Make your own free website on
Children's Poetry
Poet Study: Karla Kuskin
Karla's Poems (two favorites)
More Poems by Karla
More Kuskin Poems
Even More Kuskin Poems
Kuskin Bibliography
Kuskin References (& more)
Poetry Breaks - Module 1
Poetry Break # 1
Poetry Break # 2
Poetry Break # 3
Poetry Breaks: #4, #5
Module 2
Poetry Break # 6
Poetry Break # 7
Poetry Break: #8
Poetry Break # 9
Poetry Break # 10
Module 3
Poetry Break # 11
Poetry Break # 12
Poetry Break # 13
Poetry Break # 14
Poetry Break # 15
Module 4
Poetry Break # 16
Poetry Break # 17
Poetry Break # 18
Poetry Break # 19
Poetry Break # 20
Module 5
Poetry Break # 21
Poetry Break # 22
Poetry Break # 23
Poetry Break # 24
Poetry Break # 25
Module 6
Poetry Break # 26
Poetry Break # 27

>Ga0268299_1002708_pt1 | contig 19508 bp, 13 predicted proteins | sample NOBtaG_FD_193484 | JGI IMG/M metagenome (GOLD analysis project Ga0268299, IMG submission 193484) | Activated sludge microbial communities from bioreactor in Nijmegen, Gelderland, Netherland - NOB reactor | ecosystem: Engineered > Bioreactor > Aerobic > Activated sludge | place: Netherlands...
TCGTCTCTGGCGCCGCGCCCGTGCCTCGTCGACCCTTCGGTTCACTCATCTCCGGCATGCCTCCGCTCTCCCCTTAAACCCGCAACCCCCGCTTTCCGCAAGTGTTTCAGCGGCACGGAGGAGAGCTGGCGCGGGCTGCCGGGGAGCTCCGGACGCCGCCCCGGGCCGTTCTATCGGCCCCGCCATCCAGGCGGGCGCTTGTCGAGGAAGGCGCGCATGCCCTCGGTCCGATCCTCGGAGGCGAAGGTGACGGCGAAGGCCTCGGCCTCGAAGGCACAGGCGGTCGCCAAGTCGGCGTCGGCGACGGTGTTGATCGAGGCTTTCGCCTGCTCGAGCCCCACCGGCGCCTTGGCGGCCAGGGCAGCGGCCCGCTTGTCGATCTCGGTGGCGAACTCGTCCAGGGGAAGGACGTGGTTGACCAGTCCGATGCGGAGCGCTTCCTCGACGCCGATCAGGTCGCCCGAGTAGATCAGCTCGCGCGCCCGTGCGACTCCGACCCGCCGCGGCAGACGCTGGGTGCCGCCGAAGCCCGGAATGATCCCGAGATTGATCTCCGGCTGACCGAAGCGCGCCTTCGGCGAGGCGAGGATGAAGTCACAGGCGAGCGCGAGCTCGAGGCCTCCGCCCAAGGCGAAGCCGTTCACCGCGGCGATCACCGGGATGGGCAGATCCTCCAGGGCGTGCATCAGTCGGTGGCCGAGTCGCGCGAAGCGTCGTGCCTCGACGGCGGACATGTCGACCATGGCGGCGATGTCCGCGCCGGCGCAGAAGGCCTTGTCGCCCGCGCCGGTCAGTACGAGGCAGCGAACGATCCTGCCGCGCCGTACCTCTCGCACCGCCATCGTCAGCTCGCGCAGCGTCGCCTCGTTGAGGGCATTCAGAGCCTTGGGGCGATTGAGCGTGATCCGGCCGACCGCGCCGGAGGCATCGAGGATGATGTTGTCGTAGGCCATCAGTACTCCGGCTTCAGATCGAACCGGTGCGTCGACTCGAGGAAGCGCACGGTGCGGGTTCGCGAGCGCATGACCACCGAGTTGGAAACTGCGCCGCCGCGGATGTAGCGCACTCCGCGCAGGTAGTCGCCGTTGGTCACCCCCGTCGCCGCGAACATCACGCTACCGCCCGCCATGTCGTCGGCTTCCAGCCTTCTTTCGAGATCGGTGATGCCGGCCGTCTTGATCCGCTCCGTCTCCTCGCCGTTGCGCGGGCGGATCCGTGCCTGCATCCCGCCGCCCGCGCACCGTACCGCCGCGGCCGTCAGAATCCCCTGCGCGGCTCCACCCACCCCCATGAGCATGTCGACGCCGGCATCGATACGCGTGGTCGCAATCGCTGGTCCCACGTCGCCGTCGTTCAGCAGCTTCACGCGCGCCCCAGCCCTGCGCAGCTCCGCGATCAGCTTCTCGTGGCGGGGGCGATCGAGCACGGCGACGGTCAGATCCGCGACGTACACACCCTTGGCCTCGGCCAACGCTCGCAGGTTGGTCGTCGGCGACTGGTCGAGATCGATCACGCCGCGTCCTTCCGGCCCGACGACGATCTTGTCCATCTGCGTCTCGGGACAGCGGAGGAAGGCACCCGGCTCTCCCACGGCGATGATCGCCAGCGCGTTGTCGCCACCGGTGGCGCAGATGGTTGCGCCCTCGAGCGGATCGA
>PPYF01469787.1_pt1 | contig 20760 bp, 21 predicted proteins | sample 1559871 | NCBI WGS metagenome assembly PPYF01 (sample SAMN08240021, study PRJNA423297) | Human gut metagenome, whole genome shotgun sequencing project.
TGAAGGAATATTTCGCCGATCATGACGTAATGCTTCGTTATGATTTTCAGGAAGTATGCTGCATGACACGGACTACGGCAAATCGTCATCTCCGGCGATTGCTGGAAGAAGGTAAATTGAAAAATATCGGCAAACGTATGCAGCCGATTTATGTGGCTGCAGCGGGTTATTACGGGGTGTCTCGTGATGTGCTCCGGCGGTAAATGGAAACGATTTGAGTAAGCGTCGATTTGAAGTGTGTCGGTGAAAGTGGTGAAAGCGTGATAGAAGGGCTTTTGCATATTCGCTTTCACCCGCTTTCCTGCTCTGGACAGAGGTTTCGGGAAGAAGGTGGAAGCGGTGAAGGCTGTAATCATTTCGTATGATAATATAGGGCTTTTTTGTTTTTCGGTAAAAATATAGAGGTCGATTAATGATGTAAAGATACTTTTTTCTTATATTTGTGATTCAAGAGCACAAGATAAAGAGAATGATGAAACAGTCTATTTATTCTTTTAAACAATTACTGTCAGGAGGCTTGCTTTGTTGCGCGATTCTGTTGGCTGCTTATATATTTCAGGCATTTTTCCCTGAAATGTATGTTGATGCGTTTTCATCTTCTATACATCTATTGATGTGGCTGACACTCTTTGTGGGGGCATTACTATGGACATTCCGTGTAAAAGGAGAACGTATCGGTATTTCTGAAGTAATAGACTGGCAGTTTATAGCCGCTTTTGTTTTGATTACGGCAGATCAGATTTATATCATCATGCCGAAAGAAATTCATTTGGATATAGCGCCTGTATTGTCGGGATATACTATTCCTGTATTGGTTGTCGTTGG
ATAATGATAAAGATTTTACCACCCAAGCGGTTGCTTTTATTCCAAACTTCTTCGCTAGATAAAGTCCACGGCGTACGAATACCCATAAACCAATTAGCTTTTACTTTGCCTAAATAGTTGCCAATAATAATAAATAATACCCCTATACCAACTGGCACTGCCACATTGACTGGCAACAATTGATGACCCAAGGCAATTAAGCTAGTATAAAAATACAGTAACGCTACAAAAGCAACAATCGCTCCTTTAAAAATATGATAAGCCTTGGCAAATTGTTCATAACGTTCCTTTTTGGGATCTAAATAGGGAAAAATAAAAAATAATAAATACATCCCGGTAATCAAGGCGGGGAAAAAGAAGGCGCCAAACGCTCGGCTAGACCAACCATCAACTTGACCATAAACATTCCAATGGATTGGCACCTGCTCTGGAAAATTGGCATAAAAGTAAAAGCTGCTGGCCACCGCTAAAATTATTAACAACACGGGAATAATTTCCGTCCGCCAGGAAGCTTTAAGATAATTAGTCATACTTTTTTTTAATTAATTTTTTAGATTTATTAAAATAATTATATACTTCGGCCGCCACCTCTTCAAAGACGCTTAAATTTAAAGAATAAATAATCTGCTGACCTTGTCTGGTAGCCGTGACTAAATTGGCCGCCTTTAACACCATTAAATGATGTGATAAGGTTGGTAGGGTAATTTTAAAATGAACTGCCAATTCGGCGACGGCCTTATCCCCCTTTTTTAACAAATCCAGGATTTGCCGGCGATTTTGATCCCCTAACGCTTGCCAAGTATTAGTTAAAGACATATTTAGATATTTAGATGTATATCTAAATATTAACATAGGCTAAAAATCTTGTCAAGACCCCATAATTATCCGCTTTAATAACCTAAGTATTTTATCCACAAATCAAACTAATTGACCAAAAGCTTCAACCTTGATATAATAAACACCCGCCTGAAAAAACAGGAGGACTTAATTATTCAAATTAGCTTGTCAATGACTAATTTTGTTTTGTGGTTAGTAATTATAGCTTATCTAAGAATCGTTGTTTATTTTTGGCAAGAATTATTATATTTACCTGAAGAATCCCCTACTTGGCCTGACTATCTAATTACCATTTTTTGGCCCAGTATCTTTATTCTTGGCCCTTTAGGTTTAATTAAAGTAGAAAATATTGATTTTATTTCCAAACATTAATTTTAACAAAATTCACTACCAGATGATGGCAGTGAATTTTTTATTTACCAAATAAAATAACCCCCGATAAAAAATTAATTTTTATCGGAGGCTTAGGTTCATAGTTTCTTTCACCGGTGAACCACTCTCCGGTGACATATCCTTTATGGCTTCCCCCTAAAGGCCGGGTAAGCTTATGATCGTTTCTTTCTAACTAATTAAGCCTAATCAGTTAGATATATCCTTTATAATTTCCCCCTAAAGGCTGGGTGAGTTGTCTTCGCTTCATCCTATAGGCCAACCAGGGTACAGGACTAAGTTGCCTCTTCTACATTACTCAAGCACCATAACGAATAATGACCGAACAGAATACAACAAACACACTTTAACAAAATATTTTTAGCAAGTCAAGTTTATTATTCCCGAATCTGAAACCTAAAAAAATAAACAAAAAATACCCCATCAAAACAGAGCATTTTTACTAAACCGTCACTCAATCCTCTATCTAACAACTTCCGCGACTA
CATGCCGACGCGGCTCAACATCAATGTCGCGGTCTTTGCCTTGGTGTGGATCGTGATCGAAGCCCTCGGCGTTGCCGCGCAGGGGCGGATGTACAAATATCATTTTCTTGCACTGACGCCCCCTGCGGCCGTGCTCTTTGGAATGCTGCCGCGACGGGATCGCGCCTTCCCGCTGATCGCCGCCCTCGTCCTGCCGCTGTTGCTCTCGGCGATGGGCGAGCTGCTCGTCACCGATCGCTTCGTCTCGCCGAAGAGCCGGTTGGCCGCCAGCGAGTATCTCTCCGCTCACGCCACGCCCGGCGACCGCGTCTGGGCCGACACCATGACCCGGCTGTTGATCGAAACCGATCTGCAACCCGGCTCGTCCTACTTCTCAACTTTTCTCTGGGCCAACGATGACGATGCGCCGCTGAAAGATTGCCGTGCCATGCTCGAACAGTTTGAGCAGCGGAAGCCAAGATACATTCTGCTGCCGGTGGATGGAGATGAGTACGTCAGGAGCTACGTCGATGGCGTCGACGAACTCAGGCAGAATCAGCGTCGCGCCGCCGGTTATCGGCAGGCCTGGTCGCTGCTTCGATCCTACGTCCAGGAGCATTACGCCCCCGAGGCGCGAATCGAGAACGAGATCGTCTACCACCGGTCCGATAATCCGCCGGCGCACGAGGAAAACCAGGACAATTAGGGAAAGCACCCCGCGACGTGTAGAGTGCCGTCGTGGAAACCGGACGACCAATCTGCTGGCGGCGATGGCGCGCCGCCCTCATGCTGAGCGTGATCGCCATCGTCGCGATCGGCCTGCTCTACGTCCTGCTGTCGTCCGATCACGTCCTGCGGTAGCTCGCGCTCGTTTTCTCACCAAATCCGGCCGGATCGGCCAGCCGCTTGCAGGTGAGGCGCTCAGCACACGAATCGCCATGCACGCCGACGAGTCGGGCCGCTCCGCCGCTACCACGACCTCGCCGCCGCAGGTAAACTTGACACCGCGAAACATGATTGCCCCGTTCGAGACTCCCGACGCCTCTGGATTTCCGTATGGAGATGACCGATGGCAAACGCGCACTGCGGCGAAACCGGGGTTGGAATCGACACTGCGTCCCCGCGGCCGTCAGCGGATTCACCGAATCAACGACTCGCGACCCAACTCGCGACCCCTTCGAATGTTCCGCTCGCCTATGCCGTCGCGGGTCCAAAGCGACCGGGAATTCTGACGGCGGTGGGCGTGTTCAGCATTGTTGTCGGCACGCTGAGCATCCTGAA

Poetry Break # 28
Poetry Break # 29
Poetry Break # 30
Bibliography (1)
Bibliography (2)

Poetry Break # 25


A Poem by an International Poet

Introduction: Introduce some of the unfamiliar words and phrases in the story. Discuss the English dialect used in Jamaica and give more examples if possible.

The Corner Shop

"Chil', me stone broke," Grandma sighs.
"Not a copper penny in me house.
Go tell Maas Charles at the corner shop
I want to trust a pound of codfish
and two pounds of rice.
I'll pay him when the produce dealer
buys me dried pimento crop in season."

Maas Charles never says no.
He knows everyone in the village
by their first names.
He scoops from his bin, weighs and wraps,
adds to his credit sheet on the wall
a new amount under Grandma's name.

Grandma always says,
"Thank God for Maas Charles."

Poem by Monica Gunning.

Gunning, Monica. Not a Copper Penny in Me House. Illustrations by Frane Lessac. Honesdale, PA: Boyds Mills Press, Inc., 1993, p. 10. ISBN: 1563970503.

Extension: a) Read some other poems, stories, and nonfiction related to Jamaica. b) Listen to tapes of stories told with a Jamaican dialect. c) Invite a person from Jamaica to visit your class and to share Jamaican stories, customs, and culture. Ask the person to read this poem while he/she is visiting.